About this Video
2017 TEDxBeaconStreet Interview with Marcus Quigley. Cities around the world are impacted by water availability, water quality, protection of property, and protection of public health and safety due to shifts in the frequency and intensity of rainfall events, increasing economic development, and urbanization. With greater uncertainty around the future, communities face a growing need for resilient and coordinated stormwater storage systems such as ponds and lakes to better manage these critical issues. What techniques can be used to enable existing and build new flood storage systems such that they prepare and act well in advance of rainfall and flooding events? In this talk, learn how these adaptive techniques are being used across the United States, delivering direct outcomes for communities and positively impacting people’s ability to thrive in healthy, productive communities. Marcus Quigley is the CEO and Founder of OptiRTC, a technology company focused on delivering a cloud-based platform for Continuous Monitoring and Adaptive Control (CMAC) of distributed stormwater infrastructure.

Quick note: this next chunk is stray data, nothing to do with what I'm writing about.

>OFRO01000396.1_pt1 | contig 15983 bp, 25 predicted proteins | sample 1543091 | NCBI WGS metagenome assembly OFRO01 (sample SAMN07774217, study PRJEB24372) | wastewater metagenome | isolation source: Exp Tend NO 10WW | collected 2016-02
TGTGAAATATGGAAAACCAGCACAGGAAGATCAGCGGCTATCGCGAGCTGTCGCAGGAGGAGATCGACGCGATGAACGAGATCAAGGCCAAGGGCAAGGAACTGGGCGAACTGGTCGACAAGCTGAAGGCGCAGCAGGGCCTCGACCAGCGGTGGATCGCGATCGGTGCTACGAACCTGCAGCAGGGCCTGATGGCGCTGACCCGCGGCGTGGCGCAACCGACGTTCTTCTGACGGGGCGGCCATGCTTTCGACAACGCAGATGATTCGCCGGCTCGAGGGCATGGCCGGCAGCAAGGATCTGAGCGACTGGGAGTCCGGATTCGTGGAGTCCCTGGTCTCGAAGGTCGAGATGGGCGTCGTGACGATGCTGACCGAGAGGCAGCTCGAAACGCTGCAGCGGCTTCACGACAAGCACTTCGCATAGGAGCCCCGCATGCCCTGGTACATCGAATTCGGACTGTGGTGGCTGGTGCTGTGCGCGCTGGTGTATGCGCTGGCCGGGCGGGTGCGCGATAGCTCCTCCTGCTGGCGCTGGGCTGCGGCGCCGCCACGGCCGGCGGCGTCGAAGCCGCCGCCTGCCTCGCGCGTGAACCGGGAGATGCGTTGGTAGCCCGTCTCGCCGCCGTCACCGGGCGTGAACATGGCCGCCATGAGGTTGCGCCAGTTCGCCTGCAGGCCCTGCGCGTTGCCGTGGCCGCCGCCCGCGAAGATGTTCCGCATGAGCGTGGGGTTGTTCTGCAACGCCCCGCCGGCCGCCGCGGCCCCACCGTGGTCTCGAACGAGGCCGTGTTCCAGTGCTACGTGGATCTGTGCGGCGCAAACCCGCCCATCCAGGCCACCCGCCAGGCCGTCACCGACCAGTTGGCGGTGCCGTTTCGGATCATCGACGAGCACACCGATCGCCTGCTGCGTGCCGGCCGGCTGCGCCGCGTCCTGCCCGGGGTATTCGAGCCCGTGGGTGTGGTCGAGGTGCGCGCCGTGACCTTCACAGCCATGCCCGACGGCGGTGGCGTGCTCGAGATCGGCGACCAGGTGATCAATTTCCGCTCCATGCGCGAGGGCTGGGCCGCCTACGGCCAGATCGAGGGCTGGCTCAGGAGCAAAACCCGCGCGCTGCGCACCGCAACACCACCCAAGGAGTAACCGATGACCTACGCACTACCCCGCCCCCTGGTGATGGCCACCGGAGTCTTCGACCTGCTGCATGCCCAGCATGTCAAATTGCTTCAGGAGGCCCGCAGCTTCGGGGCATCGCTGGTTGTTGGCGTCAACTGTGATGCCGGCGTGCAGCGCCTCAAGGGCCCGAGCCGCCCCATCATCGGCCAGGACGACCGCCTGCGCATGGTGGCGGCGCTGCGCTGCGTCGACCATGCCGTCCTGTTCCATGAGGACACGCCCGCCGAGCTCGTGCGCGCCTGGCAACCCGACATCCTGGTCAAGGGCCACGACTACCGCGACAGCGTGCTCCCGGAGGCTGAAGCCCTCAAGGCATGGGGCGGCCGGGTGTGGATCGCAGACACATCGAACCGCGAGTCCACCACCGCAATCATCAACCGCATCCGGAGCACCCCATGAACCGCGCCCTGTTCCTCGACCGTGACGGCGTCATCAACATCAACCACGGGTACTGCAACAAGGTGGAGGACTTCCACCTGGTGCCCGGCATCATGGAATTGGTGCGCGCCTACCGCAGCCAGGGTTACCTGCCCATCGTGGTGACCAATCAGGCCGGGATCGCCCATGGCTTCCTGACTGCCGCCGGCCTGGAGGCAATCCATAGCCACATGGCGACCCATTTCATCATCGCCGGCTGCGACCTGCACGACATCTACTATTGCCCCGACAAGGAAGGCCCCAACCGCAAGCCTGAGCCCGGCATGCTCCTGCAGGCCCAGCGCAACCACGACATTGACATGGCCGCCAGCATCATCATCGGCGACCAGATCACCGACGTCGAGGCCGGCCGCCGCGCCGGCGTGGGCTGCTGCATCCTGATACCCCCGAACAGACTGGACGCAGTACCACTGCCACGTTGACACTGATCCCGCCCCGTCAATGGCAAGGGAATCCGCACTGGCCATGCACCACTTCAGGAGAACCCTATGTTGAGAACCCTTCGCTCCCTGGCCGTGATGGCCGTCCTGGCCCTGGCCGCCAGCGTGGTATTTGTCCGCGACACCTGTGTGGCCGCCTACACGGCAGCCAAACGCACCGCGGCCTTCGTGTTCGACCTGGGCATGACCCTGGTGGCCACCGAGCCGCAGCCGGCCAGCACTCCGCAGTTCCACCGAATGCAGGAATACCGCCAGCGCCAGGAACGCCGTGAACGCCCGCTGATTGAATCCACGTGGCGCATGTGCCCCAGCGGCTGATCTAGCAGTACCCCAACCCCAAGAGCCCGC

About the Speaker
Marcus Quigley is the CEO and Founder of OptiRTC, a technology company focused on delivering a cloud-based platform for Continuous Monitoring and Adaptive Control (CMAC) of distributed stormwater infrastructure.
Mr. Quigley has more than 20 years of experience in solving complex engineering problems as well as leading and managing major projects and running organizations. As a national technical leader, he has extensive experience in passive and active stormwater and green infrastructure design and construction, research and development, modeling, data analysis, integration of information technologies, and environmental field data acquisition. Mr. Quigley has co-authored numerous national guidance manuals for monitoring of stormwater runoff and evaluating and designing stormwater best management practices.
Mr. Quigley holds an MS in Civil Engineering from Oregon State University and a BS in Environmental Engineering from Notre Dame.